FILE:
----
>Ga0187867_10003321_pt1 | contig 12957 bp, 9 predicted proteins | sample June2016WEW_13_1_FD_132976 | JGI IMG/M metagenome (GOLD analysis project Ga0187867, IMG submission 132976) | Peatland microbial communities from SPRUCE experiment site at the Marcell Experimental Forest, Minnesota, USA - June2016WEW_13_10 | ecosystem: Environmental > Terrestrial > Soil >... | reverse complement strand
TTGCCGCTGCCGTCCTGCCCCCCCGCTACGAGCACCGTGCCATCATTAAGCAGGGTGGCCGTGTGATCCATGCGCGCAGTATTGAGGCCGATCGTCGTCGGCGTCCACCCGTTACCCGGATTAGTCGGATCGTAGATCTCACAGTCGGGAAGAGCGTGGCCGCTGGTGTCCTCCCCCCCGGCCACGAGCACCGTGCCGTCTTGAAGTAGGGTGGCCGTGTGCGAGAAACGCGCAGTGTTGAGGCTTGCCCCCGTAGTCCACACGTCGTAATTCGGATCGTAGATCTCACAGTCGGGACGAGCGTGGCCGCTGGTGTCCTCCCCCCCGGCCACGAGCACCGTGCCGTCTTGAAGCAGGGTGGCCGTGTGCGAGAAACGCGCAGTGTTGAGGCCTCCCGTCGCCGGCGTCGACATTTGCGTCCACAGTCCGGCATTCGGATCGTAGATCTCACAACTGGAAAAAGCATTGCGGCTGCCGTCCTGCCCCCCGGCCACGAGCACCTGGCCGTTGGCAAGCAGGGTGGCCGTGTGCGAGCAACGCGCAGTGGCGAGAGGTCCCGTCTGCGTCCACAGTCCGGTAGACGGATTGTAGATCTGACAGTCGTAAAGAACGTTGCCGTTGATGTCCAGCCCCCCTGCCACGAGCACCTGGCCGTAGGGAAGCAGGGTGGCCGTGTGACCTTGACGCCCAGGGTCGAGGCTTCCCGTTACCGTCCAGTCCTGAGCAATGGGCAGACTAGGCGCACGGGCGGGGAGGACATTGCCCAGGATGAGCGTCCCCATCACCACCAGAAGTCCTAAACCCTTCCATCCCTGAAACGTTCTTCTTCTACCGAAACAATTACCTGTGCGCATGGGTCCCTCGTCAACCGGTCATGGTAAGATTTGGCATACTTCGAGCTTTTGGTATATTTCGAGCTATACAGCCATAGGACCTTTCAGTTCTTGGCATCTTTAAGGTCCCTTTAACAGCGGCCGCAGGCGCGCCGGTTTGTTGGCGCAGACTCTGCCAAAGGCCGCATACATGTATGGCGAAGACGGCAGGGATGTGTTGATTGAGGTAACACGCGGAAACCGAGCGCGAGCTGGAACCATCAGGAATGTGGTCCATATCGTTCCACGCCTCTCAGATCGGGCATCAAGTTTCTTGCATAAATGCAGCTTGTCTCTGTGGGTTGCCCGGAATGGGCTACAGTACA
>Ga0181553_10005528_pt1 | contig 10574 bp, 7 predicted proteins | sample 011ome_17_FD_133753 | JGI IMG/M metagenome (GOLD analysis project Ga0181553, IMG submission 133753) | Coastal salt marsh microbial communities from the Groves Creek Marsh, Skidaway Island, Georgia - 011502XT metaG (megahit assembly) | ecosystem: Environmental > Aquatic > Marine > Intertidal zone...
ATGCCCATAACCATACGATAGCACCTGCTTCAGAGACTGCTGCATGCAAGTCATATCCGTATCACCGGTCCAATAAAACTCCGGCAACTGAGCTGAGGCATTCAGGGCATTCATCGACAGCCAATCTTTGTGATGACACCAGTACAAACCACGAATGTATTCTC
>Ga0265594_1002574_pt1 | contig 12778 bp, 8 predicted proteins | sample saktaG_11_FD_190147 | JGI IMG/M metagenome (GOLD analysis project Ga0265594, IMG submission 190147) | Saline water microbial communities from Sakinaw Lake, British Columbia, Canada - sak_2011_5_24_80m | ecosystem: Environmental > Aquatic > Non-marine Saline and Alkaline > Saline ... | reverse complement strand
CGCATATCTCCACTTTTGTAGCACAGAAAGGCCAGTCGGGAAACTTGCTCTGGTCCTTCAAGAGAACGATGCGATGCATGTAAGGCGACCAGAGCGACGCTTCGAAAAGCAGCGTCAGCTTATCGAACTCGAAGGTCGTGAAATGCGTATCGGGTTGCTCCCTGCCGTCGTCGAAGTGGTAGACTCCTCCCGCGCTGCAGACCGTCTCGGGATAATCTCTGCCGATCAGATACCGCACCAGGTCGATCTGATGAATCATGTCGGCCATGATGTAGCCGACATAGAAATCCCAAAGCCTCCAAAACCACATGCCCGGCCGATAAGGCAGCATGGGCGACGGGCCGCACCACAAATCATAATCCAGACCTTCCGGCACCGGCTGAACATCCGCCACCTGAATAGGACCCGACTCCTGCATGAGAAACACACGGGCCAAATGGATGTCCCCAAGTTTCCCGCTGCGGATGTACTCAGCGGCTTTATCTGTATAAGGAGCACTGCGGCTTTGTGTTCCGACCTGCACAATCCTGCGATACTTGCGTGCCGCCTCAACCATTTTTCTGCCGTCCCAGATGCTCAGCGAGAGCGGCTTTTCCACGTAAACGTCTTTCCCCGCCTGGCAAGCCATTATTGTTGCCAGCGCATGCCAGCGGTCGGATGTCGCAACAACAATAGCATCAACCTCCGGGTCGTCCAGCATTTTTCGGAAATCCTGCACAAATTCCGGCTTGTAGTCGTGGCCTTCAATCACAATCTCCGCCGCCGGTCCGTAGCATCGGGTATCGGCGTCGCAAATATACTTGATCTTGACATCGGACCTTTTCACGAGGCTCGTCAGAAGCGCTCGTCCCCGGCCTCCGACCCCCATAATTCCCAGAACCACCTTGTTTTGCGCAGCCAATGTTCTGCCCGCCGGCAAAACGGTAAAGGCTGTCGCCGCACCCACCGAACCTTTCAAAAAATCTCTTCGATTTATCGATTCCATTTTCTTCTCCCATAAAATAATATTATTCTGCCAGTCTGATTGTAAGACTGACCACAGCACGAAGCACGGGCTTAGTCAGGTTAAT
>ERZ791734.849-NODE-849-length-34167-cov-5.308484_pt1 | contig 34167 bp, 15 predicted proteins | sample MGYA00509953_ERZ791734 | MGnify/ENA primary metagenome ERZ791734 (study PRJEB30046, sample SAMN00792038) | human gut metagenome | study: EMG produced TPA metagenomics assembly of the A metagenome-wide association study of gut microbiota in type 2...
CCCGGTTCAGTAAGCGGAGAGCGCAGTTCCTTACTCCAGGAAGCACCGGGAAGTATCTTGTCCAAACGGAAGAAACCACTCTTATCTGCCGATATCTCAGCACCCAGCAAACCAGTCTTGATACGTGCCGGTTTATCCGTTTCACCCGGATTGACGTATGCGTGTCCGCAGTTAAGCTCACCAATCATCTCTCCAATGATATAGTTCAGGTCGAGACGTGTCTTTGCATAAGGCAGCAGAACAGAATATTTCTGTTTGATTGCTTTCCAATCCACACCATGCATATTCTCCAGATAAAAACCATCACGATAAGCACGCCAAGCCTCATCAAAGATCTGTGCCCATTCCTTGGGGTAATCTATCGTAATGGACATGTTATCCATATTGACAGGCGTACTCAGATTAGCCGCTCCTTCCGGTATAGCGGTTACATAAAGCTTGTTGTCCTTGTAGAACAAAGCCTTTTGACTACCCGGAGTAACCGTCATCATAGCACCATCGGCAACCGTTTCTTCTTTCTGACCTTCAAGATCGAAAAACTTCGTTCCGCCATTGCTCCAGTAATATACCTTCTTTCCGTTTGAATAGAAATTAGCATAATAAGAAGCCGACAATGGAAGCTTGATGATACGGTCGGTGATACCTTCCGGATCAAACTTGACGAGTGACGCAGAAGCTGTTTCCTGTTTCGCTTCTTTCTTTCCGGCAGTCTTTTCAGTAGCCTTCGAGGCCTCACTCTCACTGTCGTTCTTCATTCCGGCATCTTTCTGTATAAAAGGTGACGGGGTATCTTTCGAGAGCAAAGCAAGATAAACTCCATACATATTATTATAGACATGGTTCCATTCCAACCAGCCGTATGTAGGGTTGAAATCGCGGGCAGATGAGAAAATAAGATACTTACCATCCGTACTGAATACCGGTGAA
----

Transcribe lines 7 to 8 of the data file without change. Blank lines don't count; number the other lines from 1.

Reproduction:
>ERZ791734.849-NODE-849-length-34167-cov-5.308484_pt1 | contig 34167 bp, 15 predicted proteins | sample MGYA00509953_ERZ791734 | MGnify/ENA primary metagenome ERZ791734 (study PRJEB30046, sample SAMN00792038) | human gut metagenome | study: EMG produced TPA metagenomics assembly of the A metagenome-wide association study of gut microbiota in type 2...
CCCGGTTCAGTAAGCGGAGAGCGCAGTTCCTTACTCCAGGAAGCACCGGGAAGTATCTTGTCCAAACGGAAGAAACCACTCTTATCTGCCGATATCTCAGCACCCAGCAAACCAGTCTTGATACGTGCCGGTTTATCCGTTTCACCCGGATTGACGTATGCGTGTCCGCAGTTAAGCTCACCAATCATCTCTCCAATGATATAGTTCAGGTCGAGACGTGTCTTTGCATAAGGCAGCAGAACAGAATATTTCTGTTTGATTGCTTTCCAATCCACACCATGCATATTCTCCAGATAAAAACCATCACGATAAGCACGCCAAGCCTCATCAAAGATCTGTGCCCATTCCTTGGGGTAATCTATCGTAATGGACATGTTATCCATATTGACAGGCGTACTCAGATTAGCCGCTCCTTCCGGTATAGCGGTTACATAAAGCTTGTTGTCCTTGTAGAACAAAGCCTTTTGACTACCCGGAGTAACCGTCATCATAGCACCATCGGCAACCGTTTCTTCTTTCTGACCTTCAAGATCGAAAAACTTCGTTCCGCCATTGCTCCAGTAATATACCTTCTTTCCGTTTGAATAGAAATTAGCATAATAAGAAGCCGACAATGGAAGCTTGATGATACGGTCGGTGATACCTTCCGGATCAAACTTGACGAGTGACGCAGAAGCTGTTTCCTGTTTCGCTTCTTTCTTTCCGGCAGTCTTTTCAGTAGCCTTCGAGGCCTCACTCTCACTGTCGTTCTTCATTCCGGCATCTTTCTGTATAAAAGGTGACGGGGTATCTTTCGAGAGCAAAGCAAGATAAACTCCATACATATTATTATAGACATGGTTCCATTCCAACCAGCCGTATGTAGGGTTGAAATCGCGGGCAGATGAGAAAATAAGATACTTACCATCCGTACTGAATACCGGTGAA